[00:26:54.610] – Ned
Interesting. I would think that would be an essential part of networking is getting on podcast and talking to people.

[00:27:00.960] – Taylor
And just it’s not it’s not literally many people. And I will tell you this, I’ve had individuals at Vaco say things. Sidebar, without me not knowing that’s come back to me. That is like, oh, well, he he’s not doing, you know, the the numbers.

[00:27:18.360] – Ned
Right. Right.

[00:27:19.180] And it’s like, go ahead Ethan.

[00:27:22.050] – Ethan
Well, so keep thinking about this networking thing. You brought up LinkedIn and Twitter and you bring it up at a time when people are becoming increasingly sensitive to their use of social media and so on because of its addictive nature and all that. You didn’t say Facebook, you didn’t say Instagram and 20 other networks that you might have mentioned. You said.

[00:27:39.870] – Taylor
I did post a Tik Tok video, by the way, and it’s got seven thousand views overnight that is wild. We don’t need to get into that. But holy smokes, that’s it. I woke up this morning. It was like two hundred followers. Like what is happening?

[00:27:51.660] – Ethan
But let’s drill into LinkedIn and Twitter because we want to ask you. But let’s focus on LinkedIn and Twitter specifically for a minute here. Why did you select those two as most valuable for networking?

[00:28:01.720] – Taylor
Yeah, so again, great question. So for me, I went to school with a guy named Brandon Arvay with Branded78 in Lexington Kentucky. It’s a small social media marketing company that he runs. And for the longest time he was like, I’d love to work with you, I’d love to work with you. It was like, OK, ok, ok, ok, OK. And finally the pandemic. I said, ok, ok, ok, let’s work together.

[00:28:22.320] And and so he’s cut me a crazy deal. He’s basically allowing me to be his kind of like his guinea pig with a lot of platform building and a lot of things that he’s trying out for other clients. And he and I’ve had a ton of conversation around what do we need to focus on right now. And I said I said, man, I said, I’m just feeling Twitter, LinkedIn. I’m just feeling it. Now I’m branching out to Instagram now. I’m starting to put more content out on Instagram and then I’m kind of experimenting with Tik Toks. I just do so many videos, right, with the podcast, recording the podcast and the live shows and all that have so much video content. But when it comes down to it, the reason why I say Twitter and LinkedIn is for two reasons. One. Both the organic reach in my mind and when I say organic reach, I went to listen, I went to school for marketing.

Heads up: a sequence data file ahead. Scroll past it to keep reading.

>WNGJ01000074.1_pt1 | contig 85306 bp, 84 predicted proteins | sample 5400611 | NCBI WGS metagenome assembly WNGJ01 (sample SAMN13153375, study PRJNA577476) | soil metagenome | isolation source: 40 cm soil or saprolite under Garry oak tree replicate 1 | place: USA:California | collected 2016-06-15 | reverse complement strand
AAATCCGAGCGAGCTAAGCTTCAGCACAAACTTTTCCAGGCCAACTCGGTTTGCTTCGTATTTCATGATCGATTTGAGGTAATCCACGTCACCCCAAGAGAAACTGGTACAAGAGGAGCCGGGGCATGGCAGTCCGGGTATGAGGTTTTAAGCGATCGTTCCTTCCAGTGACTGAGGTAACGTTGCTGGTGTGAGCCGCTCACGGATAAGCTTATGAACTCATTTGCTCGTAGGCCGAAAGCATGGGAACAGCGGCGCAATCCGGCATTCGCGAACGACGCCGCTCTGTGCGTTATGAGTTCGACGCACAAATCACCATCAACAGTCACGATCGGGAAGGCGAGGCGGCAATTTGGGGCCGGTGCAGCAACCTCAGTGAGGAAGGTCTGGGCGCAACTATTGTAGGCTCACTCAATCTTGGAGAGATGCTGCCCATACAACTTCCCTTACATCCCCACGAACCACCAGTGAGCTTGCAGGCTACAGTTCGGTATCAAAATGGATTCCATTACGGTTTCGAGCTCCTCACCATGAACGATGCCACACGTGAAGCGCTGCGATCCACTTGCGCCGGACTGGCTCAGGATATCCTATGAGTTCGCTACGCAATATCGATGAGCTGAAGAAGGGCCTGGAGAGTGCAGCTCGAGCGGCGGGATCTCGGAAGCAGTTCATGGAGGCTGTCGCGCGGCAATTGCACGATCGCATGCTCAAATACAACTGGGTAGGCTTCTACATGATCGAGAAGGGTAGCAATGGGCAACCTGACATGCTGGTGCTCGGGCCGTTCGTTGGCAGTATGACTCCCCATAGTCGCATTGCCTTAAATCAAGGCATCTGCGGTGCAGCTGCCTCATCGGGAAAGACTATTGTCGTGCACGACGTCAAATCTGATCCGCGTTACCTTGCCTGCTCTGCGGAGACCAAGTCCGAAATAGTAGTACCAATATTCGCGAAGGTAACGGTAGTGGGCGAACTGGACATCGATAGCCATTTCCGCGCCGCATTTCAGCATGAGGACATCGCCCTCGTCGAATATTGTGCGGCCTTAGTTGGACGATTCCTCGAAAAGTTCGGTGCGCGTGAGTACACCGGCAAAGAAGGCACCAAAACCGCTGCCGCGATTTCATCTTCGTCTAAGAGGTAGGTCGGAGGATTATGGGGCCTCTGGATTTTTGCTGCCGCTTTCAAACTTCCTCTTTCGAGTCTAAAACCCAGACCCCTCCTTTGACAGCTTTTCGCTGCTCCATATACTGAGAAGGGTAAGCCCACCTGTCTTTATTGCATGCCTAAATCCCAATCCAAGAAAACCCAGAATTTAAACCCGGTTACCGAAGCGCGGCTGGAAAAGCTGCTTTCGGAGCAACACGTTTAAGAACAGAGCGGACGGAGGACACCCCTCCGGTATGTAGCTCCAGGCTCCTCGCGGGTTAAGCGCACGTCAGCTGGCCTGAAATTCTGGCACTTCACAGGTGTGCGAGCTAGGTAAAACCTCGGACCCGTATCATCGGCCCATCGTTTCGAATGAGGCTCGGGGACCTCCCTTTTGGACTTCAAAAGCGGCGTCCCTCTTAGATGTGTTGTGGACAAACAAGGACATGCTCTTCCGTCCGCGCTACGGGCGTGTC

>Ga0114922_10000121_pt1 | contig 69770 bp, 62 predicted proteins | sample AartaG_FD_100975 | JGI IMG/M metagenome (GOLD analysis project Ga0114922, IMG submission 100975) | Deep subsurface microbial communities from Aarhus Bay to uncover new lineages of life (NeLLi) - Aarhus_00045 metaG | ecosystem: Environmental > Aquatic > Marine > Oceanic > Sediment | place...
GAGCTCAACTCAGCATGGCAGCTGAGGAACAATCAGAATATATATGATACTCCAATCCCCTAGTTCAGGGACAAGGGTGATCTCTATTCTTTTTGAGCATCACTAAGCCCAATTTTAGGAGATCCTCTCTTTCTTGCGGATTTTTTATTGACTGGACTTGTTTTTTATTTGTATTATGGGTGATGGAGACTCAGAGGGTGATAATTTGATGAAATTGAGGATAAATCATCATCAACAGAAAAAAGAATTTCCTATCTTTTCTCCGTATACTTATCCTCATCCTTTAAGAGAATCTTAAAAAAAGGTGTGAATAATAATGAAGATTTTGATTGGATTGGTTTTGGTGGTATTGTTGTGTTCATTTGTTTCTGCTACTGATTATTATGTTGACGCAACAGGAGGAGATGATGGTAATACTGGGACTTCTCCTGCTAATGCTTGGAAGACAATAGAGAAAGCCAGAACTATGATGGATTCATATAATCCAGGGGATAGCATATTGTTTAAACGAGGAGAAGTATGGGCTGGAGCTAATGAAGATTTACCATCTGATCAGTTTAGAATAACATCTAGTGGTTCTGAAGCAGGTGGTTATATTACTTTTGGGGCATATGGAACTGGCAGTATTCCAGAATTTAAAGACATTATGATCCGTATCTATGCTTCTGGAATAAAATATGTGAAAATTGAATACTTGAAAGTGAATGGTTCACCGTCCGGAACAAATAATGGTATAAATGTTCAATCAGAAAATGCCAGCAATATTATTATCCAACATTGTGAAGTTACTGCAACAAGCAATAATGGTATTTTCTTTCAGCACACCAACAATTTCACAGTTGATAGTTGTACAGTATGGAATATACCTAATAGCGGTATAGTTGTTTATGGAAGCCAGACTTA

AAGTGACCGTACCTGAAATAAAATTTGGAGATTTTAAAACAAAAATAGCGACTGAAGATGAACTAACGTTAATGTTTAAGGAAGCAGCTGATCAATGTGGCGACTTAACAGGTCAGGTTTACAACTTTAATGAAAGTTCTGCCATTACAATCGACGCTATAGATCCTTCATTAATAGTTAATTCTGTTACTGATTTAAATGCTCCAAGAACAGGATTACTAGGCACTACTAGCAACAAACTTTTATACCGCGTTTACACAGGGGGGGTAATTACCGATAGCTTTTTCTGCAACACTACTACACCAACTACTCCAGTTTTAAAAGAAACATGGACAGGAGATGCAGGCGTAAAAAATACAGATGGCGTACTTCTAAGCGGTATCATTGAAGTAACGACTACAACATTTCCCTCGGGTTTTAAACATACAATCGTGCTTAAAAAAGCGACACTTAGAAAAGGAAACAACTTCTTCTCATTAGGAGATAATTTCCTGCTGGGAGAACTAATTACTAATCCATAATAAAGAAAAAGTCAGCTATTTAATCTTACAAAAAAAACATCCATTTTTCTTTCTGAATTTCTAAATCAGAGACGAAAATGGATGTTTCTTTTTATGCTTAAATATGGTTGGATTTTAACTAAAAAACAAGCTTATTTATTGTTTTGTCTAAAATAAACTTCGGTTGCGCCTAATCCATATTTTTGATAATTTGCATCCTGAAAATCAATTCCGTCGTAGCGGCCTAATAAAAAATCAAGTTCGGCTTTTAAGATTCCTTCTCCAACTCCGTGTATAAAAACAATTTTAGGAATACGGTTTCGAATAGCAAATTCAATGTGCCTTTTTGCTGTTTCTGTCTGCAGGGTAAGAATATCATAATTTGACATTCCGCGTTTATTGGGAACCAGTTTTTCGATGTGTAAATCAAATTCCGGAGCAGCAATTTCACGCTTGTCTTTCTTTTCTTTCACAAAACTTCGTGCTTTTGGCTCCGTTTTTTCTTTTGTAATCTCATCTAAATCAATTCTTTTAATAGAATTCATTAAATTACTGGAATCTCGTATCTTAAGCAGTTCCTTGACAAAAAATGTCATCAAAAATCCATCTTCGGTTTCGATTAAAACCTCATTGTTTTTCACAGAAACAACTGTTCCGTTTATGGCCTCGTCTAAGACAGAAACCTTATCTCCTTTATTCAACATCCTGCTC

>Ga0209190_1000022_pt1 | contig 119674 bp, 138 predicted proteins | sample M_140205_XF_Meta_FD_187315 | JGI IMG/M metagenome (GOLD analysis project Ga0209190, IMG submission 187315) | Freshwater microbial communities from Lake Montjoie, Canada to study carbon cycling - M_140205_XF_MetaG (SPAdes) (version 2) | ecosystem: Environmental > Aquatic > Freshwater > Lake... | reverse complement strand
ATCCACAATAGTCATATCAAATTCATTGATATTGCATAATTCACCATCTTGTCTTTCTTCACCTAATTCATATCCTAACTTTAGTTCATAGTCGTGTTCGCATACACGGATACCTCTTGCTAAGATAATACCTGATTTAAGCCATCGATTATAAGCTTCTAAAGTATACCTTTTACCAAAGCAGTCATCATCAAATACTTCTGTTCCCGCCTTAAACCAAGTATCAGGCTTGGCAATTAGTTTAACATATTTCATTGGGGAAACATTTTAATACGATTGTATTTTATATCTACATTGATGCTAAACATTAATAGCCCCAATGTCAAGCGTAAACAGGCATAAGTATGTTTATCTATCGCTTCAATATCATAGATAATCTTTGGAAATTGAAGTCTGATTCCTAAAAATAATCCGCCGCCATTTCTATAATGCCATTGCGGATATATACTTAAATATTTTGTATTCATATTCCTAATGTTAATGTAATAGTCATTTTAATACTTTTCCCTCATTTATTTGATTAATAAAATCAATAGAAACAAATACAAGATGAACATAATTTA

[00:29:09.060] I’m not a marketer. I don’t know what any of this stuff means. I just kind of say things. Sometimes I make myself sound smart. But the organic reach, aka being able to find somebody not in your network because they like something. Is like like let’s say I didn’t know Ethan, but Ned and I were connected and Ned liked Ethan’s post, I’ll know Ethan because Ned liked it. Like, that’s how crazy Twitter and LinkedIn right now. So I’m going to where the organic reach is the highest.

[00:29:36.590] Now, also, number two, both are fairly professional. Now, you can say Twitter is not professional. You’re right, it’s not. But the dev community within Twitter is huge. I’ve met so many developers over Twitter, so I just told my business partner, Brandon, I said, we just need to go. We need to double, triple, quadruple down on Twitter and LinkedIn. And now I’m even thinking about going even deeper on Twitter, because then you have the spaces that I got, clubhouse rival, then you have their newsletter feature they’re starting to do now.

[00:30:12.350] You can actually send newsletters through Twitter to your followers. And then they’re talking about like basically Patreon, where you can pay for premium content. So it’s like Twitter’s finally figuring it out, which is making me realize that, like, I maybe maybe need to to focus on that some more. So that’s just high level, right?

[00:30:31.310] – Ethan
Well, in LinkedIn, that that’s pretty intuitive, right? You’re going to where the people are that have the skills that you’re looking for and they’re talking about the things that are related to the jobs that trying to fill and so on. And yeah, Twitter has a lot of those communities and so does LinkedIn, but so does Reddit. I guess this.